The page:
Lapa steps

Nestled between Santa Teresa and Cinelândia is the neighborhood of Lapa, an enchanting district full of dilapidated architecture, colorful characters, and Samba filled bars. Yet amongst the grit, grime and sweat of Lapa’s bleeding heart comes a diamond in the rough – the steps.

Selarón, the artist behind the famous stairs, smiles on the steps of Lapa, photo by Candy Pilar Godoy.

Known as Escadaria Selarón (Selarón’s Staircase) the famous stairway is made up of 250 steps and measures 125 meters long. They connect the neighborhoods of Santa Teresa and Lapa, leading from Rua Joaquím Silva up to Rua Pinto Martins.

Their splendor is not only due to size, but to décor; the steps are adorned in over 2,000 brightly colored tiles from more than sixty different countries. They have been featured in everything from Fanta commercials to the pages of National Geographic, with their international recognition growing to include appearances in music videos, documentaries, newspapers, and travel shows. Most recently they appeared in Rio’s poignant 2016 Olympic video bid “The Passion Unites Us”.

The stairway, with its impressive size and bold colors, attracts tourists from all over the globe who come to admire, take photos and donate tiles from their homelands. “It’s massive,” said a visitor from France, “I had to come and see it for myself.”

Yet perhaps more interesting than the steps themselves is the history behind them. If you grace them you’re bound to see him – Jorge Selarón, the Chilean born artist behind the steps. If the stairs give off the aura of a magical realm, then Selarón is head wizard.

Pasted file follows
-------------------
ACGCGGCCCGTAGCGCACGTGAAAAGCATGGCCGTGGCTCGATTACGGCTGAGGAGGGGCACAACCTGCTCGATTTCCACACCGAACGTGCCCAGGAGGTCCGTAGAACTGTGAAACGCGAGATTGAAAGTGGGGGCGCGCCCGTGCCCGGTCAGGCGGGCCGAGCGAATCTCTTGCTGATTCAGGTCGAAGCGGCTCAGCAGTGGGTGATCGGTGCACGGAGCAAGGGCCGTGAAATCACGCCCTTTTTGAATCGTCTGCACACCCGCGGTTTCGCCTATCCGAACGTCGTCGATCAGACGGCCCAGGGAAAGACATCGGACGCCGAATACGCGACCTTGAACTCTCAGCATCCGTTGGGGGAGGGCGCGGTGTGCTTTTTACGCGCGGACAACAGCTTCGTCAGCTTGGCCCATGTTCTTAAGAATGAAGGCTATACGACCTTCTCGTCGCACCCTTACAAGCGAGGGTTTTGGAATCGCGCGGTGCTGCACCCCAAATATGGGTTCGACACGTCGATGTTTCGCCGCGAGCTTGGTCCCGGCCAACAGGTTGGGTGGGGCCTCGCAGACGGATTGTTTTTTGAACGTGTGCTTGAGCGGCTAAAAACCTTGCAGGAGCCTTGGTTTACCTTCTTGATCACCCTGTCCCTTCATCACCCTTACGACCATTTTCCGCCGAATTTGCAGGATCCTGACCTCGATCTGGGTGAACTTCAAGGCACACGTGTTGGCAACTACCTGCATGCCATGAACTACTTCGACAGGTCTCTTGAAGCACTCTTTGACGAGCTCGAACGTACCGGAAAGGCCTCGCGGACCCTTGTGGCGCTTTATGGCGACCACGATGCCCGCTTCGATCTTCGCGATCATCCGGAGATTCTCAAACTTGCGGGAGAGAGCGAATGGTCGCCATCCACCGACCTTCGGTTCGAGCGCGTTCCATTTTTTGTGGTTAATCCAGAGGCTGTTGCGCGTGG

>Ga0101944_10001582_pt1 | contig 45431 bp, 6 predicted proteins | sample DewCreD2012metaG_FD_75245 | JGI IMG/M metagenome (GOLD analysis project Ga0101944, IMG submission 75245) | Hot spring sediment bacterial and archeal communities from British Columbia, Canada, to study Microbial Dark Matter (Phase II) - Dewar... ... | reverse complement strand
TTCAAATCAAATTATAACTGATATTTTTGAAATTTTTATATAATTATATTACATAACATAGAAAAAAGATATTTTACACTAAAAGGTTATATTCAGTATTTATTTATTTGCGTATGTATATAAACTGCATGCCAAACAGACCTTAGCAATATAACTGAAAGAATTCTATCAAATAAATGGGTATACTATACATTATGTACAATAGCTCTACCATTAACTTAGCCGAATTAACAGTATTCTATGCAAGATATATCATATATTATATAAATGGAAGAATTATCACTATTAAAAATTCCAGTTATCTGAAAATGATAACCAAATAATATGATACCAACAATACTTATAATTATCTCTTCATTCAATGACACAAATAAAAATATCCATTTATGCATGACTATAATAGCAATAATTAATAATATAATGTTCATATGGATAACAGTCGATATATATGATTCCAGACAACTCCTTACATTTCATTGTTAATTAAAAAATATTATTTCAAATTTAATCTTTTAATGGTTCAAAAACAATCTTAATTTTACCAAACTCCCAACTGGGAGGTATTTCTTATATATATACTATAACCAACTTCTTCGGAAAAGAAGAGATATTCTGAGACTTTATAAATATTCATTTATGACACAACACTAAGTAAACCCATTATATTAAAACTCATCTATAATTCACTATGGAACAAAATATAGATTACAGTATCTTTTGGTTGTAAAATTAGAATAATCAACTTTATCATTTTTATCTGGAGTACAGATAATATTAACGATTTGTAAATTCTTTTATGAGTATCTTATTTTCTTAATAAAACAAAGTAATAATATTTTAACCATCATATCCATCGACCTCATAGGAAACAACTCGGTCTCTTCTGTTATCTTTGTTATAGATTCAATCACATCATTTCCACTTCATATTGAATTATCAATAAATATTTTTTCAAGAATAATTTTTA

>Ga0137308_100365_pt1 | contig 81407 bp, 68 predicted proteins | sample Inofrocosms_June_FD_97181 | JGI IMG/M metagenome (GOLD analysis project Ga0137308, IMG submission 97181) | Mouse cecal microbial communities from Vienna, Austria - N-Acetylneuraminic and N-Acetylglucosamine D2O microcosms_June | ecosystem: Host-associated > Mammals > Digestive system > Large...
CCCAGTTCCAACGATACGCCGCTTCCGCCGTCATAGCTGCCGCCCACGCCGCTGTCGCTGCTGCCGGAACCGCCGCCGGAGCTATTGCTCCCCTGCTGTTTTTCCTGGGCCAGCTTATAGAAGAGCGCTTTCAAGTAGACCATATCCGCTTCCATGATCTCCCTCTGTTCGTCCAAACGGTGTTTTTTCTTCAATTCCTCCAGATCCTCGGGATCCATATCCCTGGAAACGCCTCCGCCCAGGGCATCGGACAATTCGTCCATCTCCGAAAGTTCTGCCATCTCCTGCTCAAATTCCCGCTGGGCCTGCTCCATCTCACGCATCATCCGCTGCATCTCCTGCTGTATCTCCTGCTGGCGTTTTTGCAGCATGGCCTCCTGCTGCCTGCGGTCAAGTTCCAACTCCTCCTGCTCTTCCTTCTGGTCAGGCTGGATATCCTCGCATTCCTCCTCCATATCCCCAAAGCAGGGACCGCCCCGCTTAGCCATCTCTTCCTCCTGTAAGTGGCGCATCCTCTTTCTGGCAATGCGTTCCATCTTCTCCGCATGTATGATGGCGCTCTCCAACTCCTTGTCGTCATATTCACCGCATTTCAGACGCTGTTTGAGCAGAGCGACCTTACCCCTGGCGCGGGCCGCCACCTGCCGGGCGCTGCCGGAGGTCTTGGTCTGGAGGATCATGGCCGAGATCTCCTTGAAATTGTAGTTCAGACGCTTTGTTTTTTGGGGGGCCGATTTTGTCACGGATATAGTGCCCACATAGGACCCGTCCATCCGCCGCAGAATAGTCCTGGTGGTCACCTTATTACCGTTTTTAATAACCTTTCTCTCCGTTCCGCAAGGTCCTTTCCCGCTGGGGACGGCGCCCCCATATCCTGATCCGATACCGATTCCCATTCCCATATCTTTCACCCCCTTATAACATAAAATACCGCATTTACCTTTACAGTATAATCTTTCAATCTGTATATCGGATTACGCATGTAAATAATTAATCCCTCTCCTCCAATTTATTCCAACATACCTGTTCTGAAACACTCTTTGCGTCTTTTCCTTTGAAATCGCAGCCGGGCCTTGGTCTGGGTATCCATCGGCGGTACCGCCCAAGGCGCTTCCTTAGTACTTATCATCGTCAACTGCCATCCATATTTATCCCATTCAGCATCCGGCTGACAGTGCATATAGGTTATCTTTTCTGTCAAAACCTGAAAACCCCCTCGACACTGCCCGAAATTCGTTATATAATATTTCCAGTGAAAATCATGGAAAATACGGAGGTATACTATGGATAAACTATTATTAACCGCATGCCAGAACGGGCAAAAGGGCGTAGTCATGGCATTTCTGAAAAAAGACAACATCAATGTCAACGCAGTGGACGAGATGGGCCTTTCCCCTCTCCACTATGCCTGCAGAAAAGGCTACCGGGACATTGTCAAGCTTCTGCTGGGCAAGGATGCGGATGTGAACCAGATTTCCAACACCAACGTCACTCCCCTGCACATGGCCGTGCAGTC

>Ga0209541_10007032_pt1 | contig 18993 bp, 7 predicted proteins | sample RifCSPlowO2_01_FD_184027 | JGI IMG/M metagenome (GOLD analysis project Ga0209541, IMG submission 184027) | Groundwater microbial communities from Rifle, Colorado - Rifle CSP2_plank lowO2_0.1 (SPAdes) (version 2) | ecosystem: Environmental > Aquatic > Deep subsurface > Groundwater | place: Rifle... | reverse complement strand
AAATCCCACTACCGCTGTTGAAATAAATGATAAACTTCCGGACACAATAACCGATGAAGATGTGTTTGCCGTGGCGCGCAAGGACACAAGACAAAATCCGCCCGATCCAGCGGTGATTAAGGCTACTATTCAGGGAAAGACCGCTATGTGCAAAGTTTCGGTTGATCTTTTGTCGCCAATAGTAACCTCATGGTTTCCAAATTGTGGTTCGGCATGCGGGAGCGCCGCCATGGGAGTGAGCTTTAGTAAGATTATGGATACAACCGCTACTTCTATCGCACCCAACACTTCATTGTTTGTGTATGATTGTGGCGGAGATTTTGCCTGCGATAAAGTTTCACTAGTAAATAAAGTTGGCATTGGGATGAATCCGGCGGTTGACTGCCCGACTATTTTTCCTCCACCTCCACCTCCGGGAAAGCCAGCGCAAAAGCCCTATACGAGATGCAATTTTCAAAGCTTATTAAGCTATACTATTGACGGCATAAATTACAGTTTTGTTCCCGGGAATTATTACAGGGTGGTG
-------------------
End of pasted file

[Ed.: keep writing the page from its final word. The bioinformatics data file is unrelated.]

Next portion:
“I’m a genius!” declared Selarón, “I made the most fantastic staircase ever in the history of humanity. In Rio de Janeiro! Because it couldn’t have happened in any other city!”

Born in 1947, Selarón left his hometown in Chile to travel the world at the tender age of seventeen. He journeyed to 57 countries, staying anywhere from a few weeks to a few years, before landing in Brazil in 1983. He  became captivated by the Cidade Maravilhosa and decided to stay put. “There is nothing like Rio,” said Selarón, “Name any other city…Rio is 1,000 times better.”

Selarón at the steps of Lapa, photo by Candy Pilar Godoy.

In 1990 Selarón began work on the decrepit stairway outside of his house. He had little money or food, and no experience with sculpture. “I had never done a sculpture. Not even a small one,” he said.

He began adding to the steps using whatever he could get his hands on. Tiles found in urban waste piles, mirrors and original paintings covered the steps, with Selarón modifying and replacing visually unappealing pieces whenever he had extra money. He started to feature the color red, claiming “there are certain colors, particularly red, that bring joy wherever they are.”

The steps were slowly transformed from a decaying brown mass to a whimsical mosaic cascade. After ten years of work came a spot in a Fanta commercial, and the resulting deserved recognition. The stairway’s popularity increased and it was soon a sightseeing staple for tourists.

The eccentric 63-year-old explains it as a constantly mutating piece of art, ever-changing as more tiles and inspiration pour in. “It’s like if the stairway was alive. It’s always changing and becoming more beautiful…You see and feel the difference.”

And when will the steps of Lapa, his labor of love, finally finish? “’This crazy and unique dream will only end on the day of my death” says Selarón.

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